Federal District Court Holds That A Former Director Of Nonprofit Did Not Have Standing To Sue For The Board’s Breach Of Fiduciary Duty And That Employers Do Not Owe Fiduciary Duties To Employees

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In Garcia v. Communities in Schools of Brazoria County, a director sued a nonprofit’s board for breach of fiduciary duty arising from his removal. 2019 U.S. Dist. LEXIS 97017 (S. D. Tex. June 10, 2019). The board alleged that he did not have standing to bring such a claim, and the district court agreed:

Garcia lacks standing to bring a derivative claim for the Joint Venture Board’s alleged breach of fiduciary duty or ultra vires acts. Under Texas law, a shareholder of a for-profit corporation may bring a derivative suit under the Business Organizations Code. Tran v. Hoang, 481 S.W.3d 313, 316 (Tex. App.—Houston [1st Dist.] 2015, pet. denied) (citing Tex. Bus. Orgs. Code §§ 21.551-21.563). However, “[n]o parallel provision confers this status upon the members of a nonprofit who are not otherwise authorized to sue by the organization itself.” Id. Garcia’s former executive director position does not give him standing to assert these claims.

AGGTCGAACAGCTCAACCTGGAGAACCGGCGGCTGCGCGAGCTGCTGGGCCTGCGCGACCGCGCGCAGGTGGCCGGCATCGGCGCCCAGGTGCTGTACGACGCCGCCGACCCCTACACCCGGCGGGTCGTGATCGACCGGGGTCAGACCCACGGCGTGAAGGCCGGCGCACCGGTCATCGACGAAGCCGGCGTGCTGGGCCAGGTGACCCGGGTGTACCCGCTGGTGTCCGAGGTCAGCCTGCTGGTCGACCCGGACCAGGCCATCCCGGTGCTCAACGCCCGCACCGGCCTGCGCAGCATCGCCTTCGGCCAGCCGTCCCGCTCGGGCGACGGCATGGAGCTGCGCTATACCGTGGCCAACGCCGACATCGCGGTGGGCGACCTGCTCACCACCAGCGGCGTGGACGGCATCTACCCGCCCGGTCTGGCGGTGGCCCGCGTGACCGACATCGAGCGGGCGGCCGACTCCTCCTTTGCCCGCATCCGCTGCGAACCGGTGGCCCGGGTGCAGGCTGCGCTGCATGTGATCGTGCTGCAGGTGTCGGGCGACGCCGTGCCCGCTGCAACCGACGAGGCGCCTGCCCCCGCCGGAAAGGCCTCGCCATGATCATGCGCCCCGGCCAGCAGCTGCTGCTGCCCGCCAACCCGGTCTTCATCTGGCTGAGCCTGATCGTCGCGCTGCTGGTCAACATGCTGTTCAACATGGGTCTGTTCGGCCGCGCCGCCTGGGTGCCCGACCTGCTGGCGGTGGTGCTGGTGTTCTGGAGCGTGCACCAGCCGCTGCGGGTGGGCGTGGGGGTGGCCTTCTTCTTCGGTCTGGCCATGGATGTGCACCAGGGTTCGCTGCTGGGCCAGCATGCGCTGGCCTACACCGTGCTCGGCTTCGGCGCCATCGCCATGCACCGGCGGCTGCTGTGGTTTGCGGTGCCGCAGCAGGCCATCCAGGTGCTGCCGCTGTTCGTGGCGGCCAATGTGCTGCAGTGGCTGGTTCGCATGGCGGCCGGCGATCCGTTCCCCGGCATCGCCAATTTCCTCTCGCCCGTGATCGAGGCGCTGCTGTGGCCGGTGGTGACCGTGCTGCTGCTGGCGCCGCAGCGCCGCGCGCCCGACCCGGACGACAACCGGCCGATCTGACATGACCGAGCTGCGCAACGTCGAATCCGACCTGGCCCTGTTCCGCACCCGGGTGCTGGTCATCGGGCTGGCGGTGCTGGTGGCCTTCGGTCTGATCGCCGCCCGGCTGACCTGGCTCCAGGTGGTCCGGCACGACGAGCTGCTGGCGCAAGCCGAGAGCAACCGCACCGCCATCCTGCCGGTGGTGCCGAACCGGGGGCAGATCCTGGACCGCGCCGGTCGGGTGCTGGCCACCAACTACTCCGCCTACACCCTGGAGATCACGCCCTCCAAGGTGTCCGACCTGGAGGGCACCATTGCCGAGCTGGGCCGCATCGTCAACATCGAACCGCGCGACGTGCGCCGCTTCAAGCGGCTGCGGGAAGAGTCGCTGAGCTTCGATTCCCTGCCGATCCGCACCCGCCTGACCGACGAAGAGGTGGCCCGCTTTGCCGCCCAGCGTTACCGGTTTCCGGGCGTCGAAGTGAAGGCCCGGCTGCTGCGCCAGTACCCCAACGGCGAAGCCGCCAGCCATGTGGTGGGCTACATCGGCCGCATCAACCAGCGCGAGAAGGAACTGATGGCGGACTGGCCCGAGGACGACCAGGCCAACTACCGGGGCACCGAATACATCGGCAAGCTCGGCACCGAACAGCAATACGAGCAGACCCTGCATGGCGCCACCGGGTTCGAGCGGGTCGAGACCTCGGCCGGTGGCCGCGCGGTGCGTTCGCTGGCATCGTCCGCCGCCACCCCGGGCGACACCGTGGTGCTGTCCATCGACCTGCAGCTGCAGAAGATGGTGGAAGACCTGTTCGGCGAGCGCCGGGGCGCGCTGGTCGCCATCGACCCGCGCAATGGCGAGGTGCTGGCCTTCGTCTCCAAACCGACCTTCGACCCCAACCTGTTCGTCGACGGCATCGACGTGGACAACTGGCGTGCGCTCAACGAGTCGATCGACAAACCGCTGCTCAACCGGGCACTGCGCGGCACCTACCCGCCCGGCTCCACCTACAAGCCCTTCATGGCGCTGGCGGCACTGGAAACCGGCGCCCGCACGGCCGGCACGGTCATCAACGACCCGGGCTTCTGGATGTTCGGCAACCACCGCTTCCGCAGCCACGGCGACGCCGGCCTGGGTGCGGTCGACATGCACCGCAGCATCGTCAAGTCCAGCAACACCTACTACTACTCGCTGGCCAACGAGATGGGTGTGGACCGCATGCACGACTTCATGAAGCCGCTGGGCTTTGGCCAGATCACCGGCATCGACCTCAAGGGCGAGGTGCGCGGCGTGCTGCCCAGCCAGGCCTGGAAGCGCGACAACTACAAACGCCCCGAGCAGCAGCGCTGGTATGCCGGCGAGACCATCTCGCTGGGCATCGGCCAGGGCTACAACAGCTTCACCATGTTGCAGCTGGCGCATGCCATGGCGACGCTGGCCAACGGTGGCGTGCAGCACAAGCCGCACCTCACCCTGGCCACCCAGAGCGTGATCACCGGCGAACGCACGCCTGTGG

Id. (citing Swain v. Wiley College, 74 S.W.3d 143 (Tex. App.—Texarkana 2002, no pet.)). The court also held that the director failed to state a claim for breach of a fiduciary duty owed to him as an employee because Texas law does not recognize a fiduciary duty or a duty of good faith and fair dealing owed by an employer to an employee. Id. (citing Beverick v. Koch Power, Inc., 186 S.W.3d 145, 153 (Tex. App.—Houston [1st Dist.] 1997, pet. denied) and City of Midland v. O’Bryant, 18 S.W.3d 209, 216 (Tex. 2000)).

DISCLAIMER: Because of the generality of this update, the information provided herein may not be applicable in all situations and should not be acted upon without specific legal advice based on particular situations.

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